Private Relay purportedly allows Apple “to leverage its considerable market power into many areas of the market and thus being able to further entrench its position.” Mobile UK says that due to Private Relay, “providers will be unable to use the traffic data to develop their own competing mobile browsers in the future,” as well as other services that directly compete with Apple:
Network providers would no longer be able to use web traffic data over Safari to develop their own digital products and services that complete directly with Apple. For example, a network provider may no longer have access to information about a user’s content viewing habits to develop their own content that competes with Apple TV. Similarly, a network provider may no longer be able to share consumer insight with third parties that provide digital advertizing services in competition with Apple Search Ads…
Mobile UK asserts that the ability of UK Internet Service Providers (ISPs) “to differentiate and compete in the market on fair terms” is actively undermined by Private Relay since Apple is effectively becoming an ISP itself:
Apple unilaterally terminates the role of the mobile and fixed connectivity provider in resolving the internet connection, with Apple itself taking over the role of the ISP. The mobile and fixed connectivity provider’s role is reduced to providing conveyance from the handset/home to the Apple iCloud platform.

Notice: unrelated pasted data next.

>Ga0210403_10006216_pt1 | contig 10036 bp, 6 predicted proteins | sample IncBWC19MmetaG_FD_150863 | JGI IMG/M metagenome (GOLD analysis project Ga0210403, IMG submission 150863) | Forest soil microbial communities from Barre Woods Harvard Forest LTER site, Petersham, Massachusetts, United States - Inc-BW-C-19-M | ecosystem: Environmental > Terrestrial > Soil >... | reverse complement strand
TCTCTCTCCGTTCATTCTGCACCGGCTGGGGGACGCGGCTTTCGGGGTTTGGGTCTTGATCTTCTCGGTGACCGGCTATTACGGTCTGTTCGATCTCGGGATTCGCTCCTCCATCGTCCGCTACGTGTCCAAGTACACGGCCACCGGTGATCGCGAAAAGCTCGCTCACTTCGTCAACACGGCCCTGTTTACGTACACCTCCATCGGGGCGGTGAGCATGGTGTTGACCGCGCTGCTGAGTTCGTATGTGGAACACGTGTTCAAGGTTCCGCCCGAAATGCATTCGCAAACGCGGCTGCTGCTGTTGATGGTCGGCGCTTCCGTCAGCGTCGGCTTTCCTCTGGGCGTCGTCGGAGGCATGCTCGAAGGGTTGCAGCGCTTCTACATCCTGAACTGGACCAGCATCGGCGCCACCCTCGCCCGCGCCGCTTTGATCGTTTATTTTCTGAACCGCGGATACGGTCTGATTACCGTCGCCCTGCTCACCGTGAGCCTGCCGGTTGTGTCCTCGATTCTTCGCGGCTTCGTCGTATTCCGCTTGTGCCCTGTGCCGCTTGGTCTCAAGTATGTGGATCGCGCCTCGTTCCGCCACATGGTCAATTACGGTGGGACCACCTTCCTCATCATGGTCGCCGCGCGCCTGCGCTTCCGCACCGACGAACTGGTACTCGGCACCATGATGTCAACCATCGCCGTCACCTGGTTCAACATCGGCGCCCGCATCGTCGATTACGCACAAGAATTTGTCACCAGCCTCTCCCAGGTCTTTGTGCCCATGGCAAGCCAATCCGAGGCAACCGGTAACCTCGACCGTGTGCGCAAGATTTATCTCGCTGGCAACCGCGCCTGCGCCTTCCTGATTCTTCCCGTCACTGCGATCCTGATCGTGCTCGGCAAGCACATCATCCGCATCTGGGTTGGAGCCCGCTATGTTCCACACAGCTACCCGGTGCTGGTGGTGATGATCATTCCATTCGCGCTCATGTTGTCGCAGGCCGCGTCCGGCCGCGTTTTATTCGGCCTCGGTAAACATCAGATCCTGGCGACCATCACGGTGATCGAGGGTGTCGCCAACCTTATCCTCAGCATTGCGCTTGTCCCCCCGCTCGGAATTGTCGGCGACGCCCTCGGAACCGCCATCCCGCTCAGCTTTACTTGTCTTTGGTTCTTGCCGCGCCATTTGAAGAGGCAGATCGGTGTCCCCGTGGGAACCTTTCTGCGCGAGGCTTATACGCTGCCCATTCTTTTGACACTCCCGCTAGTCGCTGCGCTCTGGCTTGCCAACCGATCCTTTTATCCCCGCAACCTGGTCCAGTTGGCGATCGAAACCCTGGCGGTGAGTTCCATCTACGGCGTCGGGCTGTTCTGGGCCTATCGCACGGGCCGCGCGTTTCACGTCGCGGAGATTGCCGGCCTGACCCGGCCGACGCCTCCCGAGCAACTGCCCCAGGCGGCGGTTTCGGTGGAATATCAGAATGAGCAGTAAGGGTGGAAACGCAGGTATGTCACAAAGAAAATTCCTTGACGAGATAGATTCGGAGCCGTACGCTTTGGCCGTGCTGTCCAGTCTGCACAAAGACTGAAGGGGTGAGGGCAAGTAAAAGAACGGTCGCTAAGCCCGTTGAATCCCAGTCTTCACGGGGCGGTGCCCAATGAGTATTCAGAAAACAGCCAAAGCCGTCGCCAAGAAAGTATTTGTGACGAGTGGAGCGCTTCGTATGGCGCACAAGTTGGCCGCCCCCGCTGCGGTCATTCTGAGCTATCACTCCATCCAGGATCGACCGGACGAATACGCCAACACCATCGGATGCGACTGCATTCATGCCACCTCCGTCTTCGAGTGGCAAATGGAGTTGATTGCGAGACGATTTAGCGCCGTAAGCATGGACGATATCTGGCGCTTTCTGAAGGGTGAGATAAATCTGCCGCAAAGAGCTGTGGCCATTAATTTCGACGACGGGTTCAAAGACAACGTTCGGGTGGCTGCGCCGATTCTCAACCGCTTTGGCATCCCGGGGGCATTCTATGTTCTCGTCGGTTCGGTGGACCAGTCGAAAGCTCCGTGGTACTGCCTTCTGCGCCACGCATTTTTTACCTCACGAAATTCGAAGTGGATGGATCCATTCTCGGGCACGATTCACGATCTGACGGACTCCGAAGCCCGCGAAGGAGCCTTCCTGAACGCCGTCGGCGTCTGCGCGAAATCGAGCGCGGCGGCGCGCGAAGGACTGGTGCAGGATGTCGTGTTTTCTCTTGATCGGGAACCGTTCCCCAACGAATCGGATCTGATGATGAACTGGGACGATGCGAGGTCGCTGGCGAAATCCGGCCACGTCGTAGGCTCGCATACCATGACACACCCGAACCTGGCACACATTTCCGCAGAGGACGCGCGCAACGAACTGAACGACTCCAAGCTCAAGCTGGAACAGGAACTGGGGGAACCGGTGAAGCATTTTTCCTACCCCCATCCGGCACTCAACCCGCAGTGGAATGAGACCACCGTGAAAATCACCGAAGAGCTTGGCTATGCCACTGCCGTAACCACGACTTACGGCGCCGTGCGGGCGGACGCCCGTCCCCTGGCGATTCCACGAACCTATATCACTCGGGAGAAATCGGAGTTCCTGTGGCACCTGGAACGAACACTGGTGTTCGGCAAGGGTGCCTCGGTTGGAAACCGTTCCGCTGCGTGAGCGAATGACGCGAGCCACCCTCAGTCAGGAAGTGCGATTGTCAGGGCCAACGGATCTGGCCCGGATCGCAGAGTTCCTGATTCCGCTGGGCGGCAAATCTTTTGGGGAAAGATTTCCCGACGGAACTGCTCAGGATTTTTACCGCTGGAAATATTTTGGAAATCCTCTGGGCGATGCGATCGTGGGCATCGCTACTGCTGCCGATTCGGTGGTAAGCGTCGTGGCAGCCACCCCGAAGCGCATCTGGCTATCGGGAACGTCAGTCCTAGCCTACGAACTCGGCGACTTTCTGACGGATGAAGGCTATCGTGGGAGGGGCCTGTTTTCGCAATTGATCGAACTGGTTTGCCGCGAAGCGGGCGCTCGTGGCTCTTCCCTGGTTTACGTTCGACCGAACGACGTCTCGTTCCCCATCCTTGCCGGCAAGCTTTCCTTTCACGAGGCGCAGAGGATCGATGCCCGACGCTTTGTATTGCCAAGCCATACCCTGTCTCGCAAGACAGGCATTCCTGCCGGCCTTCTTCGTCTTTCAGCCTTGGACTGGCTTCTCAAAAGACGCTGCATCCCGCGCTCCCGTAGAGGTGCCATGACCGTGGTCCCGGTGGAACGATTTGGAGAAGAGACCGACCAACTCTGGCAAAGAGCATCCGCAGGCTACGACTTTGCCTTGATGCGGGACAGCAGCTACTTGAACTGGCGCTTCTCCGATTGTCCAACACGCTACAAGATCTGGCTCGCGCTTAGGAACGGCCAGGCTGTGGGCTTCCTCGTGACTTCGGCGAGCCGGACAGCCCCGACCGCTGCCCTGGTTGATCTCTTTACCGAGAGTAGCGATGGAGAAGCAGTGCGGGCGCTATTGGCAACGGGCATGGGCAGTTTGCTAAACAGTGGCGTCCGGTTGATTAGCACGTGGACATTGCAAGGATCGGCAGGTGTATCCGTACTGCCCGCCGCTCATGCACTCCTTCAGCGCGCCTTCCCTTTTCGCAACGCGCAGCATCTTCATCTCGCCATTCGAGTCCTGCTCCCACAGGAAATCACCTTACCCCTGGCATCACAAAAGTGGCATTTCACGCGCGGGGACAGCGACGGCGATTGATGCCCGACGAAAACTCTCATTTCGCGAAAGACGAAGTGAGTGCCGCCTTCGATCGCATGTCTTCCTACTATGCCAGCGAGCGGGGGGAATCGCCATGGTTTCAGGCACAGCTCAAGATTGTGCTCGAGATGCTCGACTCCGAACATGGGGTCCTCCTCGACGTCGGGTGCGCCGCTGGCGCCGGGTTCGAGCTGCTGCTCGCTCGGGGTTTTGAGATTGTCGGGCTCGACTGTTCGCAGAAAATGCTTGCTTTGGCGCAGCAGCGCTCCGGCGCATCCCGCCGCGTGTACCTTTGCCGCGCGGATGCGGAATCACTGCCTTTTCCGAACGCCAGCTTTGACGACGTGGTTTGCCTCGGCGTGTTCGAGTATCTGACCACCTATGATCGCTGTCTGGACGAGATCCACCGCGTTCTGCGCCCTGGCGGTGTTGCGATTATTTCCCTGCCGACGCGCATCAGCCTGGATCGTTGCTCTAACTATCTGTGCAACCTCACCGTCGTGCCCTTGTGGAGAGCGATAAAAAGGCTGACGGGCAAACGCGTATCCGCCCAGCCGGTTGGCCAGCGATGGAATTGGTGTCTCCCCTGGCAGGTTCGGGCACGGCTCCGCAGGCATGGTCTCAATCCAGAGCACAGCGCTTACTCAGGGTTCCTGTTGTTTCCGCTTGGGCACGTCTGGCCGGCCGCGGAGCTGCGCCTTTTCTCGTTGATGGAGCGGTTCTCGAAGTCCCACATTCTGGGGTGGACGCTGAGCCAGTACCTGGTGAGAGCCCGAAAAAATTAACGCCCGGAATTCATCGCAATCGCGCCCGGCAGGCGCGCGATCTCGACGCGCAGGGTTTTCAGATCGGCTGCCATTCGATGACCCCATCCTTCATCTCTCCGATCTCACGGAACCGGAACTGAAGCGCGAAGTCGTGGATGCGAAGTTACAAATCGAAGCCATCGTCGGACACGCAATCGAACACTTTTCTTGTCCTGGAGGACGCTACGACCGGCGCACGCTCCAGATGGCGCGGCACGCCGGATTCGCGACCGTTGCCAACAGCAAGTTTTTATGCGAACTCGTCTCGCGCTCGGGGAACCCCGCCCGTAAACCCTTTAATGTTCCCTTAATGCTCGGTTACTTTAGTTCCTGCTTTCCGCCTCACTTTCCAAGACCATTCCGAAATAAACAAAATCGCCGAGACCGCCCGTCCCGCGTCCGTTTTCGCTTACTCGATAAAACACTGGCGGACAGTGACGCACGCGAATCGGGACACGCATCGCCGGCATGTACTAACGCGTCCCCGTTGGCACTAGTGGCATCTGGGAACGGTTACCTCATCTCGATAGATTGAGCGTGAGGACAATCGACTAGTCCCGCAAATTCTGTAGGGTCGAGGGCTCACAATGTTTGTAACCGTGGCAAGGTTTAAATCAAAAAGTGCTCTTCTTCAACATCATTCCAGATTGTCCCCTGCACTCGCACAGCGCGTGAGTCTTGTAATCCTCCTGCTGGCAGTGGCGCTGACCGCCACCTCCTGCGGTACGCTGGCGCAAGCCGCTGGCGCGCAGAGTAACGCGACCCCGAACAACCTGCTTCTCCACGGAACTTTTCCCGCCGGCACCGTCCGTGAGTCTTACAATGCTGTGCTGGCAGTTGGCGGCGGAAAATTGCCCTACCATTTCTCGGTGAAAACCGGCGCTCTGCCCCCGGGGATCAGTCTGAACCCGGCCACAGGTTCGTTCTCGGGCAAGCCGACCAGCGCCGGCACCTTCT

Mobile UK is concerned that “Apple could thus leverage its position in the device and operating system to grow its iCloud+ user based to develop its position as an ISP.”
Moreover, the trade association said that Private Relay directs users to more Apple services, “accessing the internet in a manner curated by Apple.” Private Relay enables Apple “to favor its own proprietary applications and service, at the expense of other providers.”
Mobile UK also said that Private Relay “affects competition in mobile browsers,” highlighting that “rival browsers cannot differentiate themselves easily” as a result of Apple’s WebKit browser engine restriction. The organization complains that users cannot “switch to an alternative browser” to skirt Private Relay since “the ability of rival browser to differentiate themselves from Safari will still be limited by the terms of Apple’s browser engine.”